Spinal epidural hematoma (SEH) is an uncommon disorder, and chronic SEHs are rarer than acute SEHs. However, there is few reported involving the bone change of the vertebral body in chronic SEHs. We present a case report of lumbar epidural hematoma that required differentiation from extramedullary spinal tumors by a long process because the CT scan revealed scalloping of the vertebral body and review the relevant literature. A 78-year-old man had experienced a gradual onset of low back pain and excruciating pain in both legs. Lumbar MRI on T1-weighted images revealed a space-occupying lesion with a hyperintense signal relative to the spinal cord with no enhancement on gadolinium adminisration. Meanwhile, T2-weighted images revealed a heterogeneous intensity change, accompanying a central area of hyperintense signals with a hypointense peripheral border at the L4 vertebra. Moreover, the CT scan demonstrated scalloping of the posterior wall of the L4 vertebral body which is generally suspected as the CT finding of spainal tumor. During the epidural space exploration, we found a dark red-colored mass surrounded by a capsular layer, which was fibrous and adhered to the flavum and dura mater. Microscopic histological examination of the resected mass revealed a mixture of the relatively new hematoma and the hematoma that was moving into the connective tissue. Accordingly, the hematoma was diagnosed as chronic SEH. The particular MRI findings of chronic SEHs are helpful for making accurate preoperative diagnoses of this pathology.
chronic lumbar epidural hematoma; spontaneous spinal epidural hematoma; scalloping; MRI findings
•Spontaneous epidural hematoma of the spine (SEHS) is an extremely rare entity.•Early diagnosis and treatment showed to have the best outcome.•SESH should be suspected in every acute medullary syndrome with spinal pain, motor and/or sensory deficit.
Spontaneous epidural hematoma of the spine (SEHS) is an extremely rare entity. Patients known to have thrombophilia or on anticoagulant drugs are the most affected. It is generally caused by a rupture of the postero-internal vertebral venous plexus secondary to minor barotrauma such as cough, peridural catheter insertion...
Early diagnosis and treatment showed to have the best outcome.
We report 3 cases of spontaneous epidural hematoma in patients treated by acenocoumarol, which occurred without any provocative factor. All 3 patients were treated with decompressive laminectomy.
We described the MRI findings and discussed the spontaneity of the entity. Our present case studies and the review of the literature showed that early diagnosis and management of SEHS can lead to improvement of the neurological state and avoid definitive motor and sensitive deficit.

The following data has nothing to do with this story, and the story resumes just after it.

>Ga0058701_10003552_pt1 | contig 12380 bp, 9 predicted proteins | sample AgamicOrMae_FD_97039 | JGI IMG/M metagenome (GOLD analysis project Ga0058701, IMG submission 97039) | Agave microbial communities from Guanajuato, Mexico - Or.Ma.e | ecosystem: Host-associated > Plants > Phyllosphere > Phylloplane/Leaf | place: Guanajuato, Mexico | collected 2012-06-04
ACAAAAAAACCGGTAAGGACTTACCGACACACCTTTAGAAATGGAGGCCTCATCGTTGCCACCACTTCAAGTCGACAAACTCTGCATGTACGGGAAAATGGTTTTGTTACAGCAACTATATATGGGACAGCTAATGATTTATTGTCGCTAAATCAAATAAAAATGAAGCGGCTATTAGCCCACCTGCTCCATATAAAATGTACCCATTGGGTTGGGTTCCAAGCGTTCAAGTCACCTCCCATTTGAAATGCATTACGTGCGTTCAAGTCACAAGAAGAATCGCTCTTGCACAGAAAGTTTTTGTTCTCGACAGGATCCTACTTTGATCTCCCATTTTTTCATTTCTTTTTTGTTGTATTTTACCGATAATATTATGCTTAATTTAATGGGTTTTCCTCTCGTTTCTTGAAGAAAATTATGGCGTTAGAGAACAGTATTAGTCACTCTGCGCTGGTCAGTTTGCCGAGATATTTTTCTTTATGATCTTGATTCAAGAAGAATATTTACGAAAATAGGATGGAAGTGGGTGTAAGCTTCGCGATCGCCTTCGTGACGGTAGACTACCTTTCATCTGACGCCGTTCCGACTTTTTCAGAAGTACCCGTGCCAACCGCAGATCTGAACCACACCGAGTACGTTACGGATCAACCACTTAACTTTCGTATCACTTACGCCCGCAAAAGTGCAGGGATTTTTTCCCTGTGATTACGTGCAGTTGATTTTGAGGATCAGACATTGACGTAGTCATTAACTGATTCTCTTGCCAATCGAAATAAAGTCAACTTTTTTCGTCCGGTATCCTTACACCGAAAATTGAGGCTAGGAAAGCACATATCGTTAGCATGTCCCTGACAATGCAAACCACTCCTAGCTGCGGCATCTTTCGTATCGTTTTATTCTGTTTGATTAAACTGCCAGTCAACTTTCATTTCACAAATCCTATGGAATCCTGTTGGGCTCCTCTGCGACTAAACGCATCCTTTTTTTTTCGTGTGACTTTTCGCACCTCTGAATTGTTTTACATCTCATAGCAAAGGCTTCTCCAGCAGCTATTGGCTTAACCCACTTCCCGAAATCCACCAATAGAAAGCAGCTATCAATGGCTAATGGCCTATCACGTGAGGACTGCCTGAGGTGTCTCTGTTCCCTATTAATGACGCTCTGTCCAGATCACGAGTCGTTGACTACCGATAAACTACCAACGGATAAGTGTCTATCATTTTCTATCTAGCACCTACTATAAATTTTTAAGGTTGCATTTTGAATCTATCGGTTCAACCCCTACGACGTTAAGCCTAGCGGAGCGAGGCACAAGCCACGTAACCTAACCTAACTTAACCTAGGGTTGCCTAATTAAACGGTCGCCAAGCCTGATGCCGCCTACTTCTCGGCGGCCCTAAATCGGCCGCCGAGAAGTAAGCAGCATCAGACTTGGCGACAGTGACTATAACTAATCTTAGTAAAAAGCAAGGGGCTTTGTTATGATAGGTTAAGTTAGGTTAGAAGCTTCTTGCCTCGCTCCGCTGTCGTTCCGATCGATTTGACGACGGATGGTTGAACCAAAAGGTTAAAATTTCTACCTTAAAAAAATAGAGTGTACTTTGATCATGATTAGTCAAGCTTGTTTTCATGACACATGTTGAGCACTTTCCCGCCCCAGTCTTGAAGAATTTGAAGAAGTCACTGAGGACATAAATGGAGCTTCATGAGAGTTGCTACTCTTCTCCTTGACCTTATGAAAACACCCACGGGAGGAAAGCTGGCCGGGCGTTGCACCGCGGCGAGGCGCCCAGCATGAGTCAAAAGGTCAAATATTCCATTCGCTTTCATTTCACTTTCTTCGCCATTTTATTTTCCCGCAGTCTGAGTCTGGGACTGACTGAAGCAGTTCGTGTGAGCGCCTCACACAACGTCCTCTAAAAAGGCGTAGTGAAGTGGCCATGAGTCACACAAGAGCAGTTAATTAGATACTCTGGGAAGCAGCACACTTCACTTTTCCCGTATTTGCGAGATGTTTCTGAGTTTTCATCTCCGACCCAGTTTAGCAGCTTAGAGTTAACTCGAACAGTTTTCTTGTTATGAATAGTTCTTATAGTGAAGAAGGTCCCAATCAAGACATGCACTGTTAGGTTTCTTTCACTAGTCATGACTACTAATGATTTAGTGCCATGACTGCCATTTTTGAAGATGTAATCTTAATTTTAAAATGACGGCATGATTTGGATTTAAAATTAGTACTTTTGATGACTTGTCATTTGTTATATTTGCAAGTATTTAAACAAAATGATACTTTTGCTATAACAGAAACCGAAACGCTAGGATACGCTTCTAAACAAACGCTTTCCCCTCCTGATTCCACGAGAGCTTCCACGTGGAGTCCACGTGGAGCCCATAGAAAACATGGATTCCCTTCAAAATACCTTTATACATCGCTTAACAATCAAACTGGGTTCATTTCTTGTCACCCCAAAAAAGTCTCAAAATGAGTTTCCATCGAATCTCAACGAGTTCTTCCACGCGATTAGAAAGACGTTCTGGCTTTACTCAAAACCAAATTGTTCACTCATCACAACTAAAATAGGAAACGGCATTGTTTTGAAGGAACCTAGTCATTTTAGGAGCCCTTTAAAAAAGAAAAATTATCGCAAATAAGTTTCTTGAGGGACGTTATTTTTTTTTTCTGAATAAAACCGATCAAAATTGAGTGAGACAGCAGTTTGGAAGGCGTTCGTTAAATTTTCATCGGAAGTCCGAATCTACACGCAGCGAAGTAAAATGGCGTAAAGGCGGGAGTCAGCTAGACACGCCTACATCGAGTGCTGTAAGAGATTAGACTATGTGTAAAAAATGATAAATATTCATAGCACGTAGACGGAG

This rare entity should be suspected in every acute medullary syndrome with spinal pain, motor and/or sensory deficit. In order to decrease the sequelae, neurologically unstable patients should benefit from early diagnosis and urgent surgical decompression.
Spontaneous epidural hematoma of the spine; Oral anticoagulants; Acenocoumarol
Although postoperative spinal epidural hematoma (SEH) is not uncommon, hematomas that require surgery are rare. Cauda equina syndrome (CES) may be associated with postoperative SEH. In these cases, early recognition and emergency decompression can prevent further damage and better neurologic recovery.
A 41-year-old man underwent two-level discectomy with insertion of an interspinous spacer at L3-4 and L4-5 because of low back pain and radiculopathy. Eight hours after the operation, the patient developed CES. MRI revealed SEH compressing posteriorly at the L3-4 level. On emergency decompression and hematoma evacuation, the interspinous spacer had obstructed the laminotomy site at L3-4 completely, blocking drainage to the drain. The patient experienced complete neurologic recovery by 2 months followup.
Many studies report risk factors for SEH. However, postoperative SEH can also be encountered in patients without these risks. One study reported a critical ratio (preoperative versus postoperative cross-sectional area) correlated with postoperative symptoms, especially in those with CES. The propensity to develop CES is likely dependent on a number of patient-specific factors.